Mozaffarian stated that their findings draw attention to the fact most meals, drinks, and snacks consumed in America have poor nutritional quality and significant differences by where the meal is obtained. He also said that the improvement in the food provided in schools across the population subgroups was especially equitable, large, and striking. It is surely connected to the Healthy Hunger-Free Kids Act that was passed in the year 2010. It was a powerful lesson that demonstrated how a federal policy could modify and improve equity and nutrition for a large population of America. These results are in time with the latest focus of Congress and the presidential administration on nutrition security.

Child Nutrition

Junxiu Liu, the first author of the study, stated that the nutritional quality of the food provided in schools was improved by having the children eat more of what is healthy for them, such as beans, greens, total fruits, and whole grains, and less of what is unhealthy, such as foods with added sugar, refined grains, and sugary drinks. These were some of the specific goals set by the Healthy Hunger-Free Kids Act.

Liu and Mozaffarian pointed out that despite these improvements, for an average, child school meals only account for 9 percent of the total calories for a whole year. This highlights the importance of refining the nutritional quality of meals and food choices from the remaining sources.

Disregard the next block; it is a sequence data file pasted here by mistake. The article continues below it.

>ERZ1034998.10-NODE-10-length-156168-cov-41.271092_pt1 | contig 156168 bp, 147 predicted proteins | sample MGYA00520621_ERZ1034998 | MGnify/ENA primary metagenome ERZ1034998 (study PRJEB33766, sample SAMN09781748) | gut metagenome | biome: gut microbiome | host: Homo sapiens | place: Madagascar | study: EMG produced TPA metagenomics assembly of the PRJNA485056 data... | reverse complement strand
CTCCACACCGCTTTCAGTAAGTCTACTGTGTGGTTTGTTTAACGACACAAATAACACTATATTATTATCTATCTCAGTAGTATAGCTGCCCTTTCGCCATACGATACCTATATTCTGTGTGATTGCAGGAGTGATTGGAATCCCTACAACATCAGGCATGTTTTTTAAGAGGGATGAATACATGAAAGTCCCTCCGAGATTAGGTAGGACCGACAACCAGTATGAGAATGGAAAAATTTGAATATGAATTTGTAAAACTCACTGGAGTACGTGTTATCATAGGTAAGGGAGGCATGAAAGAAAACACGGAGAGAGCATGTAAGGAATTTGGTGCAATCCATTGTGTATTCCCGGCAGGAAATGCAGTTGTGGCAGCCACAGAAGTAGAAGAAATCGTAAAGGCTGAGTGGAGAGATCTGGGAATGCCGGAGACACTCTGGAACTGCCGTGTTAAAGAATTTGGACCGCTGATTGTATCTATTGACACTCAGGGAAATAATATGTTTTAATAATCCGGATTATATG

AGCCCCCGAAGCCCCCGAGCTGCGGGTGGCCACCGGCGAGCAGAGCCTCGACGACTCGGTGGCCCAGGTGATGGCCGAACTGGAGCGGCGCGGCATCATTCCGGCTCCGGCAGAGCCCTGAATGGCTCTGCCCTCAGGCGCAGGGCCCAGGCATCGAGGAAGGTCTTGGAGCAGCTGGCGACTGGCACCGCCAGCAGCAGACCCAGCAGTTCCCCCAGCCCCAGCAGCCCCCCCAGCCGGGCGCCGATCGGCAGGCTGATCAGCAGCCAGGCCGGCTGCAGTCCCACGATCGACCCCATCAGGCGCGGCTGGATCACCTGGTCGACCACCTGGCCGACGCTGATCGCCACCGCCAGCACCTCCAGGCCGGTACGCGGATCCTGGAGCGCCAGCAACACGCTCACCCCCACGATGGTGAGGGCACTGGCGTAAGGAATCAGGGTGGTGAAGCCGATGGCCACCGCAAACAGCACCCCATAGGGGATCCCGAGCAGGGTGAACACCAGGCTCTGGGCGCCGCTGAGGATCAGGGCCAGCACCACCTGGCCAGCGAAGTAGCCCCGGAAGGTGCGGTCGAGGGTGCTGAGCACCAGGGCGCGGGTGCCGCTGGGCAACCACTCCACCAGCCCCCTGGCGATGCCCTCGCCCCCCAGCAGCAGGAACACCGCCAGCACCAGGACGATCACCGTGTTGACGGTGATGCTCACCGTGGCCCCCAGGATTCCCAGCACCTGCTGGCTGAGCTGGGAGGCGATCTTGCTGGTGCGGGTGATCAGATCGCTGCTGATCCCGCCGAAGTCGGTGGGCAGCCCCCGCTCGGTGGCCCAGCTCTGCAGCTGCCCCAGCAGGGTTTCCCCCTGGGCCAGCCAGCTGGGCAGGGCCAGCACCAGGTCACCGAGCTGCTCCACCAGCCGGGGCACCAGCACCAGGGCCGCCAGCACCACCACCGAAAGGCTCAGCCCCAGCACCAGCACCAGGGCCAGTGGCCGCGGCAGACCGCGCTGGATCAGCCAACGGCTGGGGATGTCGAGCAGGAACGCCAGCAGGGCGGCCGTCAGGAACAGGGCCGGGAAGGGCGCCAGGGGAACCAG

The grocery store department accounts for almost 67 percent of calories for adults and 65 percent for children. Second to it is restaurants at 22 percent of calories for adults and 19 percent of calories for children. Finally, entertainment venues, food trucks, and gifts from others represent 9 percent of calories for adults and 8 percent of calories for children.

Some more findings from the years between 2003 and 2018 for American adults include:

  • The poor nutritional quality food proportion consumed from restaurants stayed the same at 65 percent,
  • Moreover, the poor nutritional quality food proportion consumed from workplaces declined from 56 percent to 51 percent,
  • The poor nutritional quality food proportion consumed from grocery stores declined from 40 percent to 33 percent.

How Poor Nutritional Diet Affects Your Health

Diet and nutrition influence how a person acts, thinks, looks, and feels. An unhealthy diet can result in less alertness, increased muscle response time, slower problem-solving ability, and lower core strength. It harms a person’s health and can cause serious problems, such as,